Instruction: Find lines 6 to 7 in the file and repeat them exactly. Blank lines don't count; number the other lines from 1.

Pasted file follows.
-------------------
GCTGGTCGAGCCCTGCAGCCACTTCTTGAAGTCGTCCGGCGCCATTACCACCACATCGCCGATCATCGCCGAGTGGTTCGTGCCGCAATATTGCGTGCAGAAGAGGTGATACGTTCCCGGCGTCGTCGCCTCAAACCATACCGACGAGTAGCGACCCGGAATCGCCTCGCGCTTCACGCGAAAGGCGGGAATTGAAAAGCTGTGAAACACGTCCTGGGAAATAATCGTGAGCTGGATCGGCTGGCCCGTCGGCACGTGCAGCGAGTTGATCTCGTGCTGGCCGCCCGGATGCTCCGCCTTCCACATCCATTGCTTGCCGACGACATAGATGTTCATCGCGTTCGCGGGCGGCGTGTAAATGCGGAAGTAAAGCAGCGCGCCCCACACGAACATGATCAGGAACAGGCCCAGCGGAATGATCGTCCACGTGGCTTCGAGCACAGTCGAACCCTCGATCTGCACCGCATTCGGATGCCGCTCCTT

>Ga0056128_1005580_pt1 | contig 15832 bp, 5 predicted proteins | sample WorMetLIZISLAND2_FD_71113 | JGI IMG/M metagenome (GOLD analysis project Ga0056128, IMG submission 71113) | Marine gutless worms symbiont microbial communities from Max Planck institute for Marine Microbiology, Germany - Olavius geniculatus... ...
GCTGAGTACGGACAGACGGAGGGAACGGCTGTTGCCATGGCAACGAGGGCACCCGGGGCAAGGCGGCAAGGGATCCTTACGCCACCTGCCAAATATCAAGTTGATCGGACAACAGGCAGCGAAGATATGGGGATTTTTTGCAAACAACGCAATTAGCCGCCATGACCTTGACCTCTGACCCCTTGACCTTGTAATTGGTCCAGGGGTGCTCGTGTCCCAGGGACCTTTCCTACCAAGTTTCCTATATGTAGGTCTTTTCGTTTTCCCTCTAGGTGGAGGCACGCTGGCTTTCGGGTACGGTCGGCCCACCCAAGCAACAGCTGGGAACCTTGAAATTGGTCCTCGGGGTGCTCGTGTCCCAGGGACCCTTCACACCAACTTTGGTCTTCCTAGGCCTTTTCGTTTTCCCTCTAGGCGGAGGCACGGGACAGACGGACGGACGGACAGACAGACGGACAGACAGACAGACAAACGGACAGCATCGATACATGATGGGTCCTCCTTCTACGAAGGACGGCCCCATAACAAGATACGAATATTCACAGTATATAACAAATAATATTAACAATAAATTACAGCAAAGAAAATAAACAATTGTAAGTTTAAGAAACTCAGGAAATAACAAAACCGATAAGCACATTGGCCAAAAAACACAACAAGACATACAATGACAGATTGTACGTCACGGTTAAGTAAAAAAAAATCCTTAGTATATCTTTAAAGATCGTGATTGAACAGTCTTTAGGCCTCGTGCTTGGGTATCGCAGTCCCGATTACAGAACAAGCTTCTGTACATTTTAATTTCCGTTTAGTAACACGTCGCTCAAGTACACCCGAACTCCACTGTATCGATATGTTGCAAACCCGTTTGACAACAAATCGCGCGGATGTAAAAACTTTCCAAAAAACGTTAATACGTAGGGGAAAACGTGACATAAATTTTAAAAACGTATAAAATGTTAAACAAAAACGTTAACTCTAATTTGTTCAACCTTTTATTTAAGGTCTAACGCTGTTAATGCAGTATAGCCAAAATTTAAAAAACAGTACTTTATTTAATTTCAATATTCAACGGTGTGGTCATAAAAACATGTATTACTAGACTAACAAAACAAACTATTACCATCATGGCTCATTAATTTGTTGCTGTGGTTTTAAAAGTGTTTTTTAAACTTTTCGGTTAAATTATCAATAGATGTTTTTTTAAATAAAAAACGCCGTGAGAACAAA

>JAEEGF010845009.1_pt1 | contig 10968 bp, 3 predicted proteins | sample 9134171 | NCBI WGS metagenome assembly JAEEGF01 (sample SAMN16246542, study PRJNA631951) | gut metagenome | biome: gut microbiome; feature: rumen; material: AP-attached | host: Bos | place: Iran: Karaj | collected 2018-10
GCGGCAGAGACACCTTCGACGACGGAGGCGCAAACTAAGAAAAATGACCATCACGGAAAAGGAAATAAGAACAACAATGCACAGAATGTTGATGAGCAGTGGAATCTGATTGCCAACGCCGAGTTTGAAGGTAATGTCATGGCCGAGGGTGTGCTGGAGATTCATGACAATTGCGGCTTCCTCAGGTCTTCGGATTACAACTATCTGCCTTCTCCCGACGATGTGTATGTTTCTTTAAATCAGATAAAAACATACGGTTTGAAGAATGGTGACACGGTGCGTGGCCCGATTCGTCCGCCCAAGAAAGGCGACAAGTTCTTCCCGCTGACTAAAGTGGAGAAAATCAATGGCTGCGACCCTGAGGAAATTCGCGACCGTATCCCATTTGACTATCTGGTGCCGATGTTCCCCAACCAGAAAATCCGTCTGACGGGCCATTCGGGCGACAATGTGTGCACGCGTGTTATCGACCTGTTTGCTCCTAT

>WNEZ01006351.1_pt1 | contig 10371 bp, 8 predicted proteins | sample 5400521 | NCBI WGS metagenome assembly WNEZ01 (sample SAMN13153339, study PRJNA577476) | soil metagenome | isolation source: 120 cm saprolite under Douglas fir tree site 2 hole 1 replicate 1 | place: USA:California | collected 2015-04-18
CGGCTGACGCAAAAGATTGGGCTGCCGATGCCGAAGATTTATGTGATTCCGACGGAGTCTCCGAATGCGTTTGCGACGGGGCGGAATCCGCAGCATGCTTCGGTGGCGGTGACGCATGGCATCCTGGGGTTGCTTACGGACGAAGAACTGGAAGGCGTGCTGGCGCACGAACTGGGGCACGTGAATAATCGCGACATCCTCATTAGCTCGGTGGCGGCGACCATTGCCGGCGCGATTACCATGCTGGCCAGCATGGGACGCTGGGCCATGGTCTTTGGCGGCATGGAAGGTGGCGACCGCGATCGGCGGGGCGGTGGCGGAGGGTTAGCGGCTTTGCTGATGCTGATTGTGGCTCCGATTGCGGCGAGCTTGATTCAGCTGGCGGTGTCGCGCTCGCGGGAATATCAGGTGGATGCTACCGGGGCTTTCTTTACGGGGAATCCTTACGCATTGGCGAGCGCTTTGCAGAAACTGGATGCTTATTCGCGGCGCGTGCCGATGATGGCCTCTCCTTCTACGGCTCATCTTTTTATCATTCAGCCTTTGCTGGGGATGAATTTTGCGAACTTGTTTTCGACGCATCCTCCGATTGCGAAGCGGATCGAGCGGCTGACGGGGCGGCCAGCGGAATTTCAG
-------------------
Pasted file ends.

>WNEZ01006351.1_pt1 | contig 10371 bp, 8 predicted proteins | sample 5400521 | NCBI WGS metagenome assembly WNEZ01 (sample SAMN13153339, study PRJNA577476) | soil metagenome | isolation source: 120 cm saprolite under Douglas fir tree site 2 hole 1 replicate 1 | place: USA:California | collected 2015-04-18
CGGCTGACGCAAAAGATTGGGCTGCCGATGCCGAAGATTTATGTGATTCCGACGGAGTCTCCGAATGCGTTTGCGACGGGGCGGAATCCGCAGCATGCTTCGGTGGCGGTGACGCATGGCATCCTGGGGTTGCTTACGGACGAAGAACTGGAAGGCGTGCTGGCGCACGAACTGGGGCACGTGAATAATCGCGACATCCTCATTAGCTCGGTGGCGGCGACCATTGCCGGCGCGATTACCATGCTGGCCAGCATGGGACGCTGGGCCATGGTCTTTGGCGGCATGGAAGGTGGCGACCGCGATCGGCGGGGCGGTGGCGGAGGGTTAGCGGCTTTGCTGATGCTGATTGTGGCTCCGATTGCGGCGAGCTTGATTCAGCTGGCGGTGTCGCGCTCGCGGGAATATCAGGTGGATGCTACCGGGGCTTTCTTTACGGGGAATCCTTACGCATTGGCGAGCGCTTTGCAGAAACTGGATGCTTATTCGCGGCGCGTGCCGATGATGGCCTCTCCTTCTACGGCTCATCTTTTTATCATTCAGCCTTTGCTGGGGATGAATTTTGCGAACTTGTTTTCGACGCATCCTCCGATTGCGAAGCGGATCGAGCGGCTGACGGGGCGGCCAGCGGAATTTCAG